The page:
And then there's the Academy of Senior Professionals at Eckerd College (ASPEC), which gives depth and nuance to this community of young scholars. ASPEC is a group of distinguished retirees with its own intellectual life, rife with forums, speakers, and events. But members of the group also contribute to college classes by participating in lectures and discussions. For students pursuing jobs or internships, ASPEC members conduct mock interviews, review resumes, and put students in touch with former colleagues. One student calls them "surrogate grandparents," Another says, "I totally owe my internship to a woman from ASPEC who's been mentoring me."
Outside the classroom, Eckerd does just as fine a job focusing on the whole person. The most obvious example is the college's emphasis on studying abroad. As many as 60 percent of students leave the country for a term or more. The 4-1-4 calendar allows students who have particularly tight schedules - like those on the premed track or double majoring - to leave for the monthlong January term. Others, who have looser schedules, tend to go abroad several times. "It's just part of what you do here," says a junior who spent a semester in China and a January term in Eastern Europe. "Everybody's talking about it, and your mentors are asking, ‘Where are you going? What's interesting to you?' When you come back [to campus], you just feel so much stronger and interesting - and you're more interested in other people's experiences too."
While they're on campus, students benefit from Eckerd's impressive Waterfront Program, a blend of educational recreational activities that help Eckerd embrace its beachy locale. The Activities Center is well stocked with wakeboards, water skis, canoes, kayaks, fishing equipment, and a fleet of boats - everything a young adult needs to burn off some stress in the Florida sun. There are twice-daily water-ski and wakeboarding trips - eat your heart out, Syracuse - free to students. The college has a national sailboat team open to any student, and a Coast Guard–affiliated search-and-rescue team.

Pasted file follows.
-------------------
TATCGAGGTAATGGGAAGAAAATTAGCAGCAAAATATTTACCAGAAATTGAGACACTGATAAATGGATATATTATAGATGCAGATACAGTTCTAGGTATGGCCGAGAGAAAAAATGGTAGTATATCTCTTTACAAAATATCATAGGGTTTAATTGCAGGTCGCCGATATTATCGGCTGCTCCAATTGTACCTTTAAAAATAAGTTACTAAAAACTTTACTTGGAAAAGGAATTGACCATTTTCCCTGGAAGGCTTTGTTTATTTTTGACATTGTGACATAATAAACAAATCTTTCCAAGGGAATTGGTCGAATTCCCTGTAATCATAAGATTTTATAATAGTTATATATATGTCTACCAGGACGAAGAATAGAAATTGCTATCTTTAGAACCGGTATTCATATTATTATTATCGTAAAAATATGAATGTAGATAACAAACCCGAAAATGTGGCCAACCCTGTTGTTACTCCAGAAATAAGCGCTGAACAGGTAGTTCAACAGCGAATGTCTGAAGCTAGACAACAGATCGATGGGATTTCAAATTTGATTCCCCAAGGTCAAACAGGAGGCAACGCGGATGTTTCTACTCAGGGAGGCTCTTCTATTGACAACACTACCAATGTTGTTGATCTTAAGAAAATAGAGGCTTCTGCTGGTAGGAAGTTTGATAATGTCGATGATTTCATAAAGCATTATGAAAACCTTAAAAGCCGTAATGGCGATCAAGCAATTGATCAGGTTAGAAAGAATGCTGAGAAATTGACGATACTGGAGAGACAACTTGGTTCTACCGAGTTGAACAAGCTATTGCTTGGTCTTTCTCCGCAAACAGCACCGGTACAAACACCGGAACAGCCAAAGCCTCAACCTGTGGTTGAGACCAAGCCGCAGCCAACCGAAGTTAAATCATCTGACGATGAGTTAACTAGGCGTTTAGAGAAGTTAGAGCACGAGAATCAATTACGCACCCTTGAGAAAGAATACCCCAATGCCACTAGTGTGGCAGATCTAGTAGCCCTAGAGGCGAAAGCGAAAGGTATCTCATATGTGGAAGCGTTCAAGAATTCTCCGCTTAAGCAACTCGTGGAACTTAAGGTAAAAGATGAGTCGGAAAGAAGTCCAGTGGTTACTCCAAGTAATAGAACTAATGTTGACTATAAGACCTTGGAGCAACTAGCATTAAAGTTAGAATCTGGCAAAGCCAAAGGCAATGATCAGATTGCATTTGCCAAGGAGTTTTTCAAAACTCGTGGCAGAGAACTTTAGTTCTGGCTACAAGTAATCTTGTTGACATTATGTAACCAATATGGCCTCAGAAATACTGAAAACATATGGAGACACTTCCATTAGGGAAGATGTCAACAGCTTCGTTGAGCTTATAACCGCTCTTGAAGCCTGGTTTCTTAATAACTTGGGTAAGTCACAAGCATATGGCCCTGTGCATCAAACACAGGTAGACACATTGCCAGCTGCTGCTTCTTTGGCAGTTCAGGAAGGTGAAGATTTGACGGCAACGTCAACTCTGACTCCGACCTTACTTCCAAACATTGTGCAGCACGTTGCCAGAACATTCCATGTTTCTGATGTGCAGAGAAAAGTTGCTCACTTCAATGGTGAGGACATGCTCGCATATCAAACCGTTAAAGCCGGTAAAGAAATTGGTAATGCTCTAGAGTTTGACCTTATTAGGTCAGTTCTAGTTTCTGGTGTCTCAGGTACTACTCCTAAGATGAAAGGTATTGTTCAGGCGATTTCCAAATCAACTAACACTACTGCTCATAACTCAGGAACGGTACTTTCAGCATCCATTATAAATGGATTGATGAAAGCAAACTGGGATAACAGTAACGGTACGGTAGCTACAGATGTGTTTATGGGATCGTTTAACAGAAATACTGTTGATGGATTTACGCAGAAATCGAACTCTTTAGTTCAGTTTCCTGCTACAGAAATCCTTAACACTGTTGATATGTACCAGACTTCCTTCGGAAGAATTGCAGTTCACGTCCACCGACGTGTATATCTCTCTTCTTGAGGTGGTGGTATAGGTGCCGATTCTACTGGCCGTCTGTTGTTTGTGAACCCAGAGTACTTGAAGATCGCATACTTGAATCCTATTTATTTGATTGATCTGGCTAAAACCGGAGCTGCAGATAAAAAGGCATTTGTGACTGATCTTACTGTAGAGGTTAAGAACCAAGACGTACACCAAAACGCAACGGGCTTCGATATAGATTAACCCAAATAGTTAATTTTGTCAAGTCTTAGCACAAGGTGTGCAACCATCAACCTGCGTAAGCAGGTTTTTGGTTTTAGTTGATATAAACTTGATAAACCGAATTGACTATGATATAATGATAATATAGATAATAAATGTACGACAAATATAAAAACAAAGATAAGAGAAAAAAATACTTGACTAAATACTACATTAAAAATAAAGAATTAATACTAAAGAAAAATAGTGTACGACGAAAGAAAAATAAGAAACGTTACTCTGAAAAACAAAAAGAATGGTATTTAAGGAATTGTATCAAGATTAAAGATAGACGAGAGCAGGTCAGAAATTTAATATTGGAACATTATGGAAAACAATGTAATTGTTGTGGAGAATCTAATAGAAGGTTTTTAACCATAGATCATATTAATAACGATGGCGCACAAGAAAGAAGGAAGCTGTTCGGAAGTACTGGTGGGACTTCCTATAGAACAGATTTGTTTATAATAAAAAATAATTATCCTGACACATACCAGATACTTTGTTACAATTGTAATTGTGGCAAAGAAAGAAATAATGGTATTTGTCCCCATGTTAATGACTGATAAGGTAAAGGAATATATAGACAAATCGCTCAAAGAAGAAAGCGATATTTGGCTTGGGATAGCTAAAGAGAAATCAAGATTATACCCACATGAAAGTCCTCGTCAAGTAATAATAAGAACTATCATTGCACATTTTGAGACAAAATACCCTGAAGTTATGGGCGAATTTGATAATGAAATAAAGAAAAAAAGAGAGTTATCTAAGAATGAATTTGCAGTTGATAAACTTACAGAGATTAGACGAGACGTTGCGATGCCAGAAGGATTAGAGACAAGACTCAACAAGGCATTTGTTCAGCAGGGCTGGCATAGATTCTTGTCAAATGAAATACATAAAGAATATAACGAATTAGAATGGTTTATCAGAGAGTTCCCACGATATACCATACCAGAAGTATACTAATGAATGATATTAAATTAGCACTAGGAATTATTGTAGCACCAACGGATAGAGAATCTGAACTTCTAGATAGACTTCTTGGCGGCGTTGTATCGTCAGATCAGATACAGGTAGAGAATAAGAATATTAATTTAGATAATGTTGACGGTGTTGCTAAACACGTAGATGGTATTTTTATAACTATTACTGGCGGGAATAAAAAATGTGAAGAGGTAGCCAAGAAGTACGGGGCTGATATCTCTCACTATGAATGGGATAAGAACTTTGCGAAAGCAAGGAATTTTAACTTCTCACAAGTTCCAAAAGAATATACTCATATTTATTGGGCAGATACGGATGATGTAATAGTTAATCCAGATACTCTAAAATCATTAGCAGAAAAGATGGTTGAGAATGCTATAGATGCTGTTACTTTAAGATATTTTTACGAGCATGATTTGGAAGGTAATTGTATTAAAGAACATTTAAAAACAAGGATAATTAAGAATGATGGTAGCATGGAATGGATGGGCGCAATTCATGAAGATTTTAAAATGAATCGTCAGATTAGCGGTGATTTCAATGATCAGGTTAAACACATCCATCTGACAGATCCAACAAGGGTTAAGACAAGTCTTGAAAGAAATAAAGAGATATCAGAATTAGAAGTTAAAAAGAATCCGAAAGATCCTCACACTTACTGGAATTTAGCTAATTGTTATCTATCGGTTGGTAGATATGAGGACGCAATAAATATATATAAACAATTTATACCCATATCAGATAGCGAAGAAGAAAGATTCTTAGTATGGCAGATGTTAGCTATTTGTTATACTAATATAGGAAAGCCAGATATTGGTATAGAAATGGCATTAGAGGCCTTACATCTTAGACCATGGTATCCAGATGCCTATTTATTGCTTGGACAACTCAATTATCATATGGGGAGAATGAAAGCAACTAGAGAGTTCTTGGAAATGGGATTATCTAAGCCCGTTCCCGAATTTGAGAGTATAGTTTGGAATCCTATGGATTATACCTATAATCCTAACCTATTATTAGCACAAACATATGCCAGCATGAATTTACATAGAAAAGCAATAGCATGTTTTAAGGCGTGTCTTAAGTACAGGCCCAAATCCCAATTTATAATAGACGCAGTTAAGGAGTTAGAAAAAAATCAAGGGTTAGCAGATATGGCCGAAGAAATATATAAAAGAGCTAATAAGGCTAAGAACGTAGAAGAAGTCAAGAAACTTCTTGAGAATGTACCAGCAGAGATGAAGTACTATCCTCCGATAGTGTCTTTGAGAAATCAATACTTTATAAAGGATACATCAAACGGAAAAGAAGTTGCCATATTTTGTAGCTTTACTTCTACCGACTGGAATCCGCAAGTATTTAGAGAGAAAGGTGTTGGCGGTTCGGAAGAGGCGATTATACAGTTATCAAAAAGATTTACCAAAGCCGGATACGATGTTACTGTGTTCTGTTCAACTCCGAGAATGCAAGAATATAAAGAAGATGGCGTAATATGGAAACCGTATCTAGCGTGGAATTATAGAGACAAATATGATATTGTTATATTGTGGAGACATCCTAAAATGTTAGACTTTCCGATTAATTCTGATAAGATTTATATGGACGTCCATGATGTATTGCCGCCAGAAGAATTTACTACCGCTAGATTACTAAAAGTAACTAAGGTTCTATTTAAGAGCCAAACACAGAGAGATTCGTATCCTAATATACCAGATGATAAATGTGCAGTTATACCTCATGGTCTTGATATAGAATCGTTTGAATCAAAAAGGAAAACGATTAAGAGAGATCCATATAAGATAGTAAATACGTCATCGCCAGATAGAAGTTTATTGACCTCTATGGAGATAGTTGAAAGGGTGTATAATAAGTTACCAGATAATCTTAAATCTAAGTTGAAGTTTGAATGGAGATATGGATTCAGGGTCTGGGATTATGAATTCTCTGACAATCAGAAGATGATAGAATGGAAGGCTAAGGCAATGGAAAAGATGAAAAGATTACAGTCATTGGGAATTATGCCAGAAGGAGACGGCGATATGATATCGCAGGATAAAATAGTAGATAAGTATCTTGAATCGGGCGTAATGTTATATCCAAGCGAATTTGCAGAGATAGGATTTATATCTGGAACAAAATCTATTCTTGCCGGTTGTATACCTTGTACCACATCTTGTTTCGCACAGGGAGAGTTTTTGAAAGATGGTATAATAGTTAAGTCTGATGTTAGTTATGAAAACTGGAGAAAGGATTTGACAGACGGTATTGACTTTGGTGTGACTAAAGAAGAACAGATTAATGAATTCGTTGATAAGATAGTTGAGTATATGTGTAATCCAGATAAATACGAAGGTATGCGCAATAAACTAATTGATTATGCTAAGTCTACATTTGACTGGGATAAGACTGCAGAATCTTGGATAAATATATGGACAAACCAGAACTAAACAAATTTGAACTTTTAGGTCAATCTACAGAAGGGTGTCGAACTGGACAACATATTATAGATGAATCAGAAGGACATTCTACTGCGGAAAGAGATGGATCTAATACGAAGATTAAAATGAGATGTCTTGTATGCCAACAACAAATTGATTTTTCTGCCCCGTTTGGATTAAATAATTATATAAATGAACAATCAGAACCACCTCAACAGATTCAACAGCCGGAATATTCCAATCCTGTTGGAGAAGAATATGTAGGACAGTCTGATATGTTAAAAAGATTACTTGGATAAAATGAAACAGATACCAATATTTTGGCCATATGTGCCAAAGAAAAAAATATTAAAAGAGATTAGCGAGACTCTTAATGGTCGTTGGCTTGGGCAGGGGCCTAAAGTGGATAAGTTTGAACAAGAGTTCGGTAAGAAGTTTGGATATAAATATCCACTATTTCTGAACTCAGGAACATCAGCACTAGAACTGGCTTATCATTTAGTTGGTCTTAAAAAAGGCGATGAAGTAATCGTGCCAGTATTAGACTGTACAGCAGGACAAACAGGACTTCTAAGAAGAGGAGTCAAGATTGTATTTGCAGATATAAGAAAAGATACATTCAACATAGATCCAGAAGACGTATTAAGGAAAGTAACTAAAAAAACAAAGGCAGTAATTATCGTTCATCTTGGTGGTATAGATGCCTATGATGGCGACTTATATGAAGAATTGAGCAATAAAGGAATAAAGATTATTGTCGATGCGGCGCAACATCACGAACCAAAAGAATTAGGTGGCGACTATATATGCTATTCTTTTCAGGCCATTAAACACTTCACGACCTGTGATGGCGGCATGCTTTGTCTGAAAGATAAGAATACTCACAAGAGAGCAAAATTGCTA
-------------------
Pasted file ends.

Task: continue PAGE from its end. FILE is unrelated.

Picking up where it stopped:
These resources also support Eckerd's most celebrated academic program: marine science. With a reputation for rigor and an impressive track record of placing students in strong graduate schools, the program offers four areas of specialty: marine biology, marine chemistry, marine geology, and marine geophysics. Students benefit from access to major oceanographic research facilities, including the Fish and Wildlife Research Institute's Marine Mammal Pathobiology Laboratory on campus. Marine science students speak enthusiastically about internship opportunities during the summer, and the program's list of placements is notable. (Eckerd students have won more Hollings Scholarships - awarded by the National Oceanic and Atmospheric Administration to students interested in oceanic and atmospheric science - than students at any other school in the country.)
Of course, marine science isn't Eckerd's only shining star. Eckerd gets high marks for offering exceptional opportunities across disciplines. Nobel Laureate Elie Wiesel, author of Night, among dozens of other books, teaches during the January term. Drs. David Duncan and Joel Thompson got a beefy National Science Foundation (NSF) grant to take six students from any of the natural science or environmental-studies programs to conduct summer research at Xiamen University in China or Hong Kong Baptist University. Dean of faculty Betty Stewart (formerly the chair of the chemistry department at Austin College in Texas) teaches a senior seminar as part of the Ford Apprentice Scholar Program for students interested in careers in academia.
These vast and varies offerings often stem from faculty research interests. Eckerd's strong teachers prove that it's nearly impossible to separate research from teaching at liberal arts colleges - to the students' benefit. For example, computer scientist Dr. Debure earned a hefty NSF grant to fund her work developing and refining computer software that identifies dolphins by their dorsal fins. Marine scientist Dr. Gregg Brooks has a partnership with the U.S. Geological Survey, which has provided nearly one million dollars in funding for his research examining sediment grain size - a key to understanding the earth's geologic past. Dr. Amy Speier, a medical anthropologist, won an NSF grant to study in vitro fertilization in the context of medical tourism.
In every one of these cases - and dozens more like them - students serve as research assistants. The experience is invaluable. "You can really make Eckerd whatever you want," says a woman from Chicago with a double major in theater and human development. She says she "left high school depressed and exhausted," but Eckerd revived her. She has contributed to a theatrical production each spring; she's part of the school's popular improv troupe, "Another Man's Trash," and she works a part-time job on campus. A week at the Sundance Film Festival, three as a volunteer at an orphanage in Malawi, and a four-month stint studying in London have rounded out her experience.